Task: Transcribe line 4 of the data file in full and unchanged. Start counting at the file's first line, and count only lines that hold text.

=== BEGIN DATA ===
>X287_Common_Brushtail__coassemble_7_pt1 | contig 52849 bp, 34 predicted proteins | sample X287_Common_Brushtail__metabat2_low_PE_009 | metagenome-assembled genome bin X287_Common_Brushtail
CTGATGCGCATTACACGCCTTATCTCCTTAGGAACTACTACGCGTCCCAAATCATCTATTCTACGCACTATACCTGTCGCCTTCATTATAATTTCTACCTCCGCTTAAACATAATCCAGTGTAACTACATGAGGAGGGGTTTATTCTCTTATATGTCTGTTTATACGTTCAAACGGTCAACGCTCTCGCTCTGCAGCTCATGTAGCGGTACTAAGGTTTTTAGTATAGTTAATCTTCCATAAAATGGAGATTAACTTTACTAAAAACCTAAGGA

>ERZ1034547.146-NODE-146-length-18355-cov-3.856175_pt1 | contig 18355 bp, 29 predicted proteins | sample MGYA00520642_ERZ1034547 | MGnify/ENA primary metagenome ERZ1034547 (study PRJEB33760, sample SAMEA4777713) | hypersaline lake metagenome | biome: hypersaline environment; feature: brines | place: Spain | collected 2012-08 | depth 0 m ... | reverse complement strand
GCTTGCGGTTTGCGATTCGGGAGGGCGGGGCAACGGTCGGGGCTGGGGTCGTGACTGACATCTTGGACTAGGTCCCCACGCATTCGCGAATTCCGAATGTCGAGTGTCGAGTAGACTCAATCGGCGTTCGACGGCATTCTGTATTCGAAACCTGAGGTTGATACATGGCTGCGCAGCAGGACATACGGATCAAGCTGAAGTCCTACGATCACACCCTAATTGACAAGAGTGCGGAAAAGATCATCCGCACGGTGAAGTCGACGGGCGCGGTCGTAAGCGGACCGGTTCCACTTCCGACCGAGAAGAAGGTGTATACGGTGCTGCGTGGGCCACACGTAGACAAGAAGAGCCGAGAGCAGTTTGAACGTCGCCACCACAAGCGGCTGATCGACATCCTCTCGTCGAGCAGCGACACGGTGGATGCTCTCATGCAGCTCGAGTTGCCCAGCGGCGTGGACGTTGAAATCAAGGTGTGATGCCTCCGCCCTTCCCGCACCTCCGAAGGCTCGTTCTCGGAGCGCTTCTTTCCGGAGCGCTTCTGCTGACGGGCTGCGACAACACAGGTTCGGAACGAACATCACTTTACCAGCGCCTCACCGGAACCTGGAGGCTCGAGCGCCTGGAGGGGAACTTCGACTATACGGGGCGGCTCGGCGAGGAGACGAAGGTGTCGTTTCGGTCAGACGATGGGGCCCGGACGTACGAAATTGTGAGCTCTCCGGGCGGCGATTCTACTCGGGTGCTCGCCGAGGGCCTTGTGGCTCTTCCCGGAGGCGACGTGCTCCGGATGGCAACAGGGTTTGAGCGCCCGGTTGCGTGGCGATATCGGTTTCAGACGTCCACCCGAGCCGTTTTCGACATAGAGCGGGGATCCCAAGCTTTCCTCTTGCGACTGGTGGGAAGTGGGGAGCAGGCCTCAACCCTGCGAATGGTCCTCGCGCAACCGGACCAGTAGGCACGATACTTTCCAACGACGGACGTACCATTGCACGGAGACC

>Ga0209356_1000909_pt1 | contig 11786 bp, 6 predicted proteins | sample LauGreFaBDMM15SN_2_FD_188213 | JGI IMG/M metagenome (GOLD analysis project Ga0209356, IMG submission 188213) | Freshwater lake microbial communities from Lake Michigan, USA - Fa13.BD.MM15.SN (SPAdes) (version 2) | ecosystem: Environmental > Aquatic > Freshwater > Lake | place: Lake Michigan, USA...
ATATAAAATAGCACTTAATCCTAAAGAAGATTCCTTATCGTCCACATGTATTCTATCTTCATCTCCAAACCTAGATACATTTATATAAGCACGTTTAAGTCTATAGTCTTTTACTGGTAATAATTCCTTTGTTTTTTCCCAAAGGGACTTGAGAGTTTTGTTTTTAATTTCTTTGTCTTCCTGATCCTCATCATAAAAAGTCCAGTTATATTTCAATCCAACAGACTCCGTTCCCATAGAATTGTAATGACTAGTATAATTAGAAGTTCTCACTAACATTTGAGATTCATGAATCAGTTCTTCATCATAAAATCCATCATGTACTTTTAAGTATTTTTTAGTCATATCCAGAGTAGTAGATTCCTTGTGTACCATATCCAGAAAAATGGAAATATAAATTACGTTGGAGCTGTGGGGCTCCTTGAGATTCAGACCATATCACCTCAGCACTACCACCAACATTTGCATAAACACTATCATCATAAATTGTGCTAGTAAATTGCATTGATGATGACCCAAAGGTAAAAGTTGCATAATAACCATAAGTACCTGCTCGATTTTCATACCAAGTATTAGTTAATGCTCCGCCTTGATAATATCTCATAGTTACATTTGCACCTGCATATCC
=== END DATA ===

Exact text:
GCTTGCGGTTTGCGATTCGGGAGGGCGGGGCAACGGTCGGGGCTGGGGTCGTGACTGACATCTTGGACTAGGTCCCCACGCATTCGCGAATTCCGAATGTCGAGTGTCGAGTAGACTCAATCGGCGTTCGACGGCATTCTGTATTCGAAACCTGAGGTTGATACATGGCTGCGCAGCAGGACATACGGATCAAGCTGAAGTCCTACGATCACACCCTAATTGACAAGAGTGCGGAAAAGATCATCCGCACGGTGAAGTCGACGGGCGCGGTCGTAAGCGGACCGGTTCCACTTCCGACCGAGAAGAAGGTGTATACGGTGCTGCGTGGGCCACACGTAGACAAGAAGAGCCGAGAGCAGTTTGAACGTCGCCACCACAAGCGGCTGATCGACATCCTCTCGTCGAGCAGCGACACGGTGGATGCTCTCATGCAGCTCGAGTTGCCCAGCGGCGTGGACGTTGAAATCAAGGTGTGATGCCTCCGCCCTTCCCGCACCTCCGAAGGCTCGTTCTCGGAGCGCTTCTTTCCGGAGCGCTTCTGCTGACGGGCTGCGACAACACAGGTTCGGAACGAACATCACTTTACCAGCGCCTCACCGGAACCTGGAGGCTCGAGCGCCTGGAGGGGAACTTCGACTATACGGGGCGGCTCGGCGAGGAGACGAAGGTGTCGTTTCGGTCAGACGATGGGGCCCGGACGTACGAAATTGTGAGCTCTCCGGGCGGCGATTCTACTCGGGTGCTCGCCGAGGGCCTTGTGGCTCTTCCCGGAGGCGACGTGCTCCGGATGGCAACAGGGTTTGAGCGCCCGGTTGCGTGGCGATATCGGTTTCAGACGTCCACCCGAGCCGTTTTCGACATAGAGCGGGGATCCCAAGCTTTCCTCTTGCGACTGGTGGGAAGTGGGGAGCAGGCCTCAACCCTGCGAATGGTCCTCGCGCAACCGGACCAGTAGGCACGATACTTTCCAACGACGGACGTACCATTGCACGGAGACC